Hadn’t the froggiest

Scientists match unusual tadpoles to threatened horned frogs

Scientists at international conservation charity ZSL (Zoological Society of London), Indo-Myanmar Conservation, The Australian Museum and Hoang Lien National Park have identified the tadpoles of six species of Asian horned frogs found in Vietnam’s mountain forests.

Giant horned frog

This research helps solve one of the trickiest zoological puzzles: which tadpoles become which adult frogs. It is relatively simple in the UK where there are just four native species of frogs and toads, but in Vietnam there are more than 270. 

“Frogs and their tadpoles look nothing like each other but it’s important to know which tadpole becomes which frog.” says lead author Benjamin Tapley, ZSL’s Curator of Reptiles and Amphibians. “It helps us detect the presence of a species, especially as adult frogs can be seasonally active and difficult to find, and allows us to identify which places might be important frog breeding sites that need protection.” 

Researchers collected geographical data, took photos and morphological measurements of tadpoles, and compared their DNA to samples from adults of known frog species. 

After this analysis, the team identified and described the tadpoles of: 

  • Mount Fanispan horned frog (Megophrys fansipanensis) 
  • Giant horned frog (Megophrys gigantica) 
  • Hoang Lien horned frog (Megophrys hoanglienensis) 
  • Jingdong horned frog (Megophrys jingdongensis) 
  • Maoson horned frog (Megophrys maosonensis) 
  •  Annam horned frog (Megophrys intermedia) 

All six species belong to the genus Megophrys, known as Asian horned frogs. 

“Horned frog tadpoles are extraordinary looking, with highly-specialised mouth parts which allow them to feed on small particles suspended at the surface of the water.” adds Tapley.  “This adaptation means that the tadpoles can feed in parts of the water column that other tadpoles are unable to.”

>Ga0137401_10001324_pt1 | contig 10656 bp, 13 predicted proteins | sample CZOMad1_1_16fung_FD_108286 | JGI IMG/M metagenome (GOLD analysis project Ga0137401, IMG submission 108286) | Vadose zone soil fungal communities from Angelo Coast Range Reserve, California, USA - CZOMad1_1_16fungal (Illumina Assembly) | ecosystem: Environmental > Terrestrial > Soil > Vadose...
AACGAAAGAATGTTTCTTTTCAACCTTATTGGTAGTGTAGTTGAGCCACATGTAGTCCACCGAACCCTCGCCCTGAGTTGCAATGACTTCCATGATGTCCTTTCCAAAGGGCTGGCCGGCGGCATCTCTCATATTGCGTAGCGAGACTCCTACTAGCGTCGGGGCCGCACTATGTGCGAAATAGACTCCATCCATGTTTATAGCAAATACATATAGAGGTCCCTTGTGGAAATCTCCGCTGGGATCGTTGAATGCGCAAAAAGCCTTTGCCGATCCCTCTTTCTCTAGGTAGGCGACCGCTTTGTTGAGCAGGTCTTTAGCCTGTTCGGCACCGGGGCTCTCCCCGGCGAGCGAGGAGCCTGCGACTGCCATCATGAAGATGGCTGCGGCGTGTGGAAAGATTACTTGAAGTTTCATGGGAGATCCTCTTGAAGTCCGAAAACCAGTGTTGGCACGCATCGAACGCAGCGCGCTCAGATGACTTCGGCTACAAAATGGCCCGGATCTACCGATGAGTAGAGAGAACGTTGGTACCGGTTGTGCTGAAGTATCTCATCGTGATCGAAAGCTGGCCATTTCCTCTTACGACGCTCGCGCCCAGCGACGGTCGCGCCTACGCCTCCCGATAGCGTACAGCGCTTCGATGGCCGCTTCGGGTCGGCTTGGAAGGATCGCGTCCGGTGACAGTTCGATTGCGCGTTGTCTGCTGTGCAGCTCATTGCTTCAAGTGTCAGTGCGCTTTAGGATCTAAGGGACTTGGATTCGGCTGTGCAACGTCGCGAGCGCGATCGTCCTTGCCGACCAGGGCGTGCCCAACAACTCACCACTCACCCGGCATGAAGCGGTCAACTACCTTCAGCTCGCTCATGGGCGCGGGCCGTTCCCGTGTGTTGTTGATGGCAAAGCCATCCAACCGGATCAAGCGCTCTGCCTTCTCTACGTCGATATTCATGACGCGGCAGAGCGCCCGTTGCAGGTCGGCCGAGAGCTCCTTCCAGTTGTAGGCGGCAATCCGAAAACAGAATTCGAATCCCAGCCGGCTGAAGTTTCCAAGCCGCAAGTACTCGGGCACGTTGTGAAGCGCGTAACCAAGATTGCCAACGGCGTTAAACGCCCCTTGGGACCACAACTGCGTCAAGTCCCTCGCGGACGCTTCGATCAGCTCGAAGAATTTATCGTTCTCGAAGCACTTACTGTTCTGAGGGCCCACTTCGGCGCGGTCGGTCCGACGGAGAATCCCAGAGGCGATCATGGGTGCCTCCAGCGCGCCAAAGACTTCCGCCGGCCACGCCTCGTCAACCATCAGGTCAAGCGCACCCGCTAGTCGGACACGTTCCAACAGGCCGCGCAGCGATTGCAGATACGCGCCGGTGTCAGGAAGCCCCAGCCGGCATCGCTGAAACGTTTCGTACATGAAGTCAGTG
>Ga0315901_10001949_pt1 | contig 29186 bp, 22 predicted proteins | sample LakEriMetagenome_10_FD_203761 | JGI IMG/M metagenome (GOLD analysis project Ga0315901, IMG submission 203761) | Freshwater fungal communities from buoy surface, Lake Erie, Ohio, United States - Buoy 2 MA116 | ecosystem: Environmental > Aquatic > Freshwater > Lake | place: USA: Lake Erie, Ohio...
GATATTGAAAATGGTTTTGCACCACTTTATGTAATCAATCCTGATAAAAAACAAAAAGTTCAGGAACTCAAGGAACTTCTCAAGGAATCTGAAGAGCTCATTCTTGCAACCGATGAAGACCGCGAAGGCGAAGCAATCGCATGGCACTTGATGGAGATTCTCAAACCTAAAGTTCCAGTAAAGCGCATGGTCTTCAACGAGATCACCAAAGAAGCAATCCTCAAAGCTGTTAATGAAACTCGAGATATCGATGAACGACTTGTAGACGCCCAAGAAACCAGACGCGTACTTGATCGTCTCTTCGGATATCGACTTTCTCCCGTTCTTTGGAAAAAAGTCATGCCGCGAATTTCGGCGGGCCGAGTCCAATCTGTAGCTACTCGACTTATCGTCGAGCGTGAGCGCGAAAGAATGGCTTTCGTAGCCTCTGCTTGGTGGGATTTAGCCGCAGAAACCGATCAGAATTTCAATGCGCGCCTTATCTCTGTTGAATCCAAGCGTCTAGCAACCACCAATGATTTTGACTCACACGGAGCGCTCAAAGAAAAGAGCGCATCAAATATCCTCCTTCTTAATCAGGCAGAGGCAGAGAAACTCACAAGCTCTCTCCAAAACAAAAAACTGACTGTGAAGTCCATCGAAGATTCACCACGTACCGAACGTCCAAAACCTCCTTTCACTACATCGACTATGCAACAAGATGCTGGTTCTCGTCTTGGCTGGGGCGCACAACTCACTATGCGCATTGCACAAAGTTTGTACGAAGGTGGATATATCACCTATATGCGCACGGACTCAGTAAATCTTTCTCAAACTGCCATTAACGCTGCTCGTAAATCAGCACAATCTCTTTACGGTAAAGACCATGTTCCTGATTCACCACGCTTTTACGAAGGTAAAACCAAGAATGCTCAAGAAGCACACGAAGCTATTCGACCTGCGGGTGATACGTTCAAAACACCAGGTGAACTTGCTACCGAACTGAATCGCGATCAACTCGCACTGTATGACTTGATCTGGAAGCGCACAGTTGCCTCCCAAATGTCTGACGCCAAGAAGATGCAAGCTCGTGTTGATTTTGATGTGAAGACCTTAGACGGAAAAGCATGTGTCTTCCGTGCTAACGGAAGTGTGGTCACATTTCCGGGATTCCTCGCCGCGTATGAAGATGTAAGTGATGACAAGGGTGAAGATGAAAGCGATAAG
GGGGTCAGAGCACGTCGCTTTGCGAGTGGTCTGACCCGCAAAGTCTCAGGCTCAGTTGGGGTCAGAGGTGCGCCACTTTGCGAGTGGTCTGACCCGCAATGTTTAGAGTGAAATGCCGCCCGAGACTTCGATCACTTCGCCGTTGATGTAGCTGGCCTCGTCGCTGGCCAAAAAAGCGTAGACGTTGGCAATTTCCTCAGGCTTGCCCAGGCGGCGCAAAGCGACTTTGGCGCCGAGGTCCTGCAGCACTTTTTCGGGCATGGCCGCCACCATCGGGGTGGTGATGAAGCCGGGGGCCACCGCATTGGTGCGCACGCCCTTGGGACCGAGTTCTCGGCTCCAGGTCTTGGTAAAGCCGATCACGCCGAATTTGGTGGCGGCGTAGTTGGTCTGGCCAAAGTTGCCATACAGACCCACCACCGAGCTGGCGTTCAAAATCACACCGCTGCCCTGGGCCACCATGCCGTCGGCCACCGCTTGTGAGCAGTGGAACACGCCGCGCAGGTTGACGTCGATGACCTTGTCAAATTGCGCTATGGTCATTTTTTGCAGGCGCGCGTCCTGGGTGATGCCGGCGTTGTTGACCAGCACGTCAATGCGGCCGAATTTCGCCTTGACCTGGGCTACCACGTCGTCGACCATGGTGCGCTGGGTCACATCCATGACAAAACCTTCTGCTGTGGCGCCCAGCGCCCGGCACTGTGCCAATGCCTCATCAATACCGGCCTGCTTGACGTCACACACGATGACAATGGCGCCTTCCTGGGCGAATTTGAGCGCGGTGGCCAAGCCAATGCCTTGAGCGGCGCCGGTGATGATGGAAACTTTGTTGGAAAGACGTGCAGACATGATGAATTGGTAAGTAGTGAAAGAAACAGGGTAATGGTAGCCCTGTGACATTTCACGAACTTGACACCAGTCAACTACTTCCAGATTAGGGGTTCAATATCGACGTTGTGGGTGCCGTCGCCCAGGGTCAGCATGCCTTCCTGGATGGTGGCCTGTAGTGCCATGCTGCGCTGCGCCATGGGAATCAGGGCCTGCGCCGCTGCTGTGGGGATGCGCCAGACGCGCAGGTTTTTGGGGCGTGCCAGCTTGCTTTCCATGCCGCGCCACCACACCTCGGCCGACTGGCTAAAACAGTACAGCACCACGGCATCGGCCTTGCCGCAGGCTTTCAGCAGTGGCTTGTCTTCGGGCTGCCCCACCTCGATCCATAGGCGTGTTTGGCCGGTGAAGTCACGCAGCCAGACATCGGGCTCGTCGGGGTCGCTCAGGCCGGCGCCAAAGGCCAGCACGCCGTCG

“The more we study Asian horned frogs, the more we learn how diverse and under threat they are. These frogs occur in some of the most exploited forests on earth and are suffering from rapid habitat loss and degradation. Some of the species we have discovered in recent years are only found in a very small area which makes them inherently vulnerable to extinction from habitat loss or stochastic events.” 

A lack of funding - as a result of the current pandemic - has put ZSL’s world-leading expertise in science and conservation in serious jeopardy. ZSL needs urgent support to keep its scientists investigating wildlife diseases such as Covid-19, and its conservationists working in the field to protect the wildlife and ecosystems on which we rely. Find out more and donate at www.zsl.org/donate

Please give what you can

More news from ZSL

A lynx sitting surrounded by foliage

New ZSL-led report shows that several, iconic species have made a comeback in Europe and points to a bright future for wildlife, if it’s given the...

An urban fox outside terraced housing

A landmark report by ZSL shows how increased urban rewilding efforts could boost wildlife and buffer city dwellers from the worst impacts of...

A dugong swimming with fish

New research shows that the Dugong - also known as the ‘sea cow’ - is functionally extinct in China, with no sightings recorded since 2008